I, personally, have experienced such discrimination. I have had people prevent me from speaking at events because they want to protest against Israeli Government policies. But these are fairly minor things, really, and I do think that the majority of people, all around the world, understand those common dangers. I remember when I was on my first diplomatic posting to the United States, people would ask me some tough questions about Israeli policies, and I would say to them, ‘Israel is not perfect; just like any other country, it can’t be expected to be this place where everything is perfect’. Israelis themselves complain about government policies and criticise them. I think that is the beauty of a democracy; that such freedom is possible.

As I said before, just over twenty percent of the population are Arab and I come from a community within that community. As a Bedouin, I am a minority within a minority and, like any other community, we have our own issues and face challenges. We were concerned, for instance, that as an officially Jewish state, the government was giving priority to Jews, but things are changing. In the Arab community, many among the younger generation are feeling differently about things than their parents and their grandparents, who lived in the years before and soon after the establishment of Israel. In those days, they had a great sense of solidarity with the Lebanese, Syrian, Palestinian, Egyptian, Jordanian and Iraqi people while, at the same time, they became Israeli citizens. So, they were living in a country that was in a state of war with their brothers and sisters in those other countries. But that feeling is changing. I think that majority of the people who make up the non-Jewish communities in Israel feel that they are a part of Israeli society. They and their children go college and university. It is not uncommon to see at some of the leading hospitals and universities in Israel, for instance, that the heads of department are Arabs and non-Jews. Like anywhere else, they are doctors or academics and are simply being judged upon their skills, not by their skin colour or religion.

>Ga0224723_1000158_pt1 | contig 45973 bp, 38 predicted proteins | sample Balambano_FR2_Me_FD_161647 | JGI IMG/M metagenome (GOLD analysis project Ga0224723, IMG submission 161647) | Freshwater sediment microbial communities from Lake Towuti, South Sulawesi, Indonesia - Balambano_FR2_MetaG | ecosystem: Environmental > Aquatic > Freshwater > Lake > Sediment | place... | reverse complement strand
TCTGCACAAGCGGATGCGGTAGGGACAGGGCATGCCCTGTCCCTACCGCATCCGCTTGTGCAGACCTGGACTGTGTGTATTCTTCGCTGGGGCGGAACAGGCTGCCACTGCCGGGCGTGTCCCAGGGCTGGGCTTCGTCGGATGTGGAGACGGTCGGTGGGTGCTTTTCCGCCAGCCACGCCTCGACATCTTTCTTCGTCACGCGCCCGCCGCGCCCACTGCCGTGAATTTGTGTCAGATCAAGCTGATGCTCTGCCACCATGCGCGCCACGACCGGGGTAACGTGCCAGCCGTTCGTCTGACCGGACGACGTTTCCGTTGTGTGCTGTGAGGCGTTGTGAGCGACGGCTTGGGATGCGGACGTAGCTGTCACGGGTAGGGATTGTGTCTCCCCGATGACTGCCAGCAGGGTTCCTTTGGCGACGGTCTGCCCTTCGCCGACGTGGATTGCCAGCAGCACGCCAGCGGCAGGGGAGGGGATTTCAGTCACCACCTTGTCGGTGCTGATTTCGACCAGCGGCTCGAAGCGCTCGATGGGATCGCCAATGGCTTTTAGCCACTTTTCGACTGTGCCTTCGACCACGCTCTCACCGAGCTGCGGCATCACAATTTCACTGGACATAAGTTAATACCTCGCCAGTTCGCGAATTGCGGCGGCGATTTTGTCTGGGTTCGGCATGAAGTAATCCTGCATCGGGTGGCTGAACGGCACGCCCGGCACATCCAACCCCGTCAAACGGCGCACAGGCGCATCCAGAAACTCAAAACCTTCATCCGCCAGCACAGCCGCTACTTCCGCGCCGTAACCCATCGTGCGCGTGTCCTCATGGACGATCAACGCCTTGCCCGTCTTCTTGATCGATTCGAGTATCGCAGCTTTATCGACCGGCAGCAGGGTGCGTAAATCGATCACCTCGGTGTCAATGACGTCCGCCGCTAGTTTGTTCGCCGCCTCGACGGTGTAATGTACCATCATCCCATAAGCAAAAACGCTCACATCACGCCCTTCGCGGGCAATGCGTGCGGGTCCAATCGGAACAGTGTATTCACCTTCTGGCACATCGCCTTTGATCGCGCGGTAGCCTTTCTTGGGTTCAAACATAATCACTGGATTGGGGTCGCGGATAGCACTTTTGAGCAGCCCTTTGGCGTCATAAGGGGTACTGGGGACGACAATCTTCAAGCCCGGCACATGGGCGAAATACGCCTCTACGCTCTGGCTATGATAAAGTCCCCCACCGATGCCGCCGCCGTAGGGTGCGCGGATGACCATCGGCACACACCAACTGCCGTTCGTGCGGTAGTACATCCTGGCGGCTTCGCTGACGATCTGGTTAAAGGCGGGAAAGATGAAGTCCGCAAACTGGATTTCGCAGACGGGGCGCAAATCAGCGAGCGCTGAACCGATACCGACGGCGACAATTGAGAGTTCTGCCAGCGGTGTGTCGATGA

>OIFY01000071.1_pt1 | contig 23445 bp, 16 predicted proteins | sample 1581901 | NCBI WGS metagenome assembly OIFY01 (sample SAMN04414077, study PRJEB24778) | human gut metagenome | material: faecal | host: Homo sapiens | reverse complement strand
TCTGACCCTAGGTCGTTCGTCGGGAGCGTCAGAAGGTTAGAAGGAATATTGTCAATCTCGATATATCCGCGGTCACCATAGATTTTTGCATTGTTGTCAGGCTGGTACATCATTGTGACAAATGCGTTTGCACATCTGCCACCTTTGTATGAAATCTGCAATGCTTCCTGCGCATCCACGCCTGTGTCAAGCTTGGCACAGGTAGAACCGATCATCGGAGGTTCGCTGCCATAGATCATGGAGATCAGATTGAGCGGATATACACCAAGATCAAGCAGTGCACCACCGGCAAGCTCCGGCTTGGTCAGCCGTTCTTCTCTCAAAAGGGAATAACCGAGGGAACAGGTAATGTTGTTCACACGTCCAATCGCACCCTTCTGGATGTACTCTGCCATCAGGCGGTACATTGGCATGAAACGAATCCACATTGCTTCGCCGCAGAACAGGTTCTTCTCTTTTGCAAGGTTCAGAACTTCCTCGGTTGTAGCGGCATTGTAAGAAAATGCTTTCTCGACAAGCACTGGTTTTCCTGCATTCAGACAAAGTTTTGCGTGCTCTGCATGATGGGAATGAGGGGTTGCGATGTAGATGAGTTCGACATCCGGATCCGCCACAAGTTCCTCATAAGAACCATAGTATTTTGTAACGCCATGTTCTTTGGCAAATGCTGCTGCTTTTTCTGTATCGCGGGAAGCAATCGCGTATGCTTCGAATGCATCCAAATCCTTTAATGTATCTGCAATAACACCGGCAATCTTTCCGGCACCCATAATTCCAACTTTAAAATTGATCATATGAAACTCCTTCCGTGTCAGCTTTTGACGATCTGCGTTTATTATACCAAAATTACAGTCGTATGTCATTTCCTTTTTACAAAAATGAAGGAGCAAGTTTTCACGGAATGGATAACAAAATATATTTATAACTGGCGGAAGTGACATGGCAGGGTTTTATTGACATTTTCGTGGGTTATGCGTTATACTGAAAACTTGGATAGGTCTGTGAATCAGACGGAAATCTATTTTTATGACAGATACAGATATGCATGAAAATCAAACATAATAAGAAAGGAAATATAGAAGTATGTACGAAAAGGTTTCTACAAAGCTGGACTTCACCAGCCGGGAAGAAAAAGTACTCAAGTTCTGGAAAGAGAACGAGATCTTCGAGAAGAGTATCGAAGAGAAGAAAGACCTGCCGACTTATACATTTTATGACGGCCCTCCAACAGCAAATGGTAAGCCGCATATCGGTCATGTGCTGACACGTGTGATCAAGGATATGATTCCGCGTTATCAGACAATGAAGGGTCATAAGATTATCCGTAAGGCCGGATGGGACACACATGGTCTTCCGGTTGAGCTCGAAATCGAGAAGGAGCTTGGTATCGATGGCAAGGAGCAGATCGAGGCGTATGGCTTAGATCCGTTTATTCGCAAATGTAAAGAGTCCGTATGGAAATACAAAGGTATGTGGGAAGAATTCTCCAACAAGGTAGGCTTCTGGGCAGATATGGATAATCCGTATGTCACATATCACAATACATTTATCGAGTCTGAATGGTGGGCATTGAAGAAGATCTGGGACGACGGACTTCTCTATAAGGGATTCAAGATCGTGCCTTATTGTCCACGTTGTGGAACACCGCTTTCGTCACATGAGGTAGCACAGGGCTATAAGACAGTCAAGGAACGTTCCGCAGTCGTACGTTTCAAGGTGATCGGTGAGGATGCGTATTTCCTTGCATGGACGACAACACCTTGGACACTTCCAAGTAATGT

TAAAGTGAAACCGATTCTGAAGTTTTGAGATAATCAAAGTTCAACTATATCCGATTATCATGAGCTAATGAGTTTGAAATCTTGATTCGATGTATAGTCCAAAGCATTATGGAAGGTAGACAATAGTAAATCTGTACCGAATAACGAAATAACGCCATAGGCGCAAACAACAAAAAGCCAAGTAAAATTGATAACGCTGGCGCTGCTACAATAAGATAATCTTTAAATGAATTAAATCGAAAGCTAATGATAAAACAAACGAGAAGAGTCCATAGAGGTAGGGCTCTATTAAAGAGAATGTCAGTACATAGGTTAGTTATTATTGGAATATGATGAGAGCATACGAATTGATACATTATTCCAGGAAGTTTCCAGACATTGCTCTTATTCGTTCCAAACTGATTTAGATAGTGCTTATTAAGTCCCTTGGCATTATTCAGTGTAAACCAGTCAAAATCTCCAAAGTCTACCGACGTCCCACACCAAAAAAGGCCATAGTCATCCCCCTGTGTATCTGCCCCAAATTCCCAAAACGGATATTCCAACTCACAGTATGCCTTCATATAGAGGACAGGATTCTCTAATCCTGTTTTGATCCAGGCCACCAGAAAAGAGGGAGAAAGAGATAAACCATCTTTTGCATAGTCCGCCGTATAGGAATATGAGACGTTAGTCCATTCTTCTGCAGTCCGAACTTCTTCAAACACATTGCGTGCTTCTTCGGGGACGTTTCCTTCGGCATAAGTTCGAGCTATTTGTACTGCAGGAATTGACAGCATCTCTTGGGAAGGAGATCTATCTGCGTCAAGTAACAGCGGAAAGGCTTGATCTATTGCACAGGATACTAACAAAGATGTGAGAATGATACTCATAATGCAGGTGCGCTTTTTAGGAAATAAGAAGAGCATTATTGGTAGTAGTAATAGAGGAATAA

FDI: Building upon that, what do you see as the greatest challenges facing the Bedouin community in Israel, both now and into the near future?

IK: As I said before, the Bedouin community is a minority within the Arab minority. We are small in number and we are different because we used to be nomads and shepherds. We are located in two parts of Israel: the south, in the Negev Desert area, where around 180,000 of us live, and in the north, where I come from, live another 60,000. The northern communities are considered more settled and organised, but we are all going through the same transitional processes as our lifestyles change because the world is always changing. I think that the biggest challenge will be preserving our culture and our values. We probably won’t be living in tents anymore, so I think that keeping alive our traditional values, such as the importance of the family and respect for our elders, will become more difficult as the tribal structure itself is slowly disappearing. It will be a challenge, and we probably won’t be able to preserve everything, but we should try to at least keep the best aspects and, most important of all, respect for others.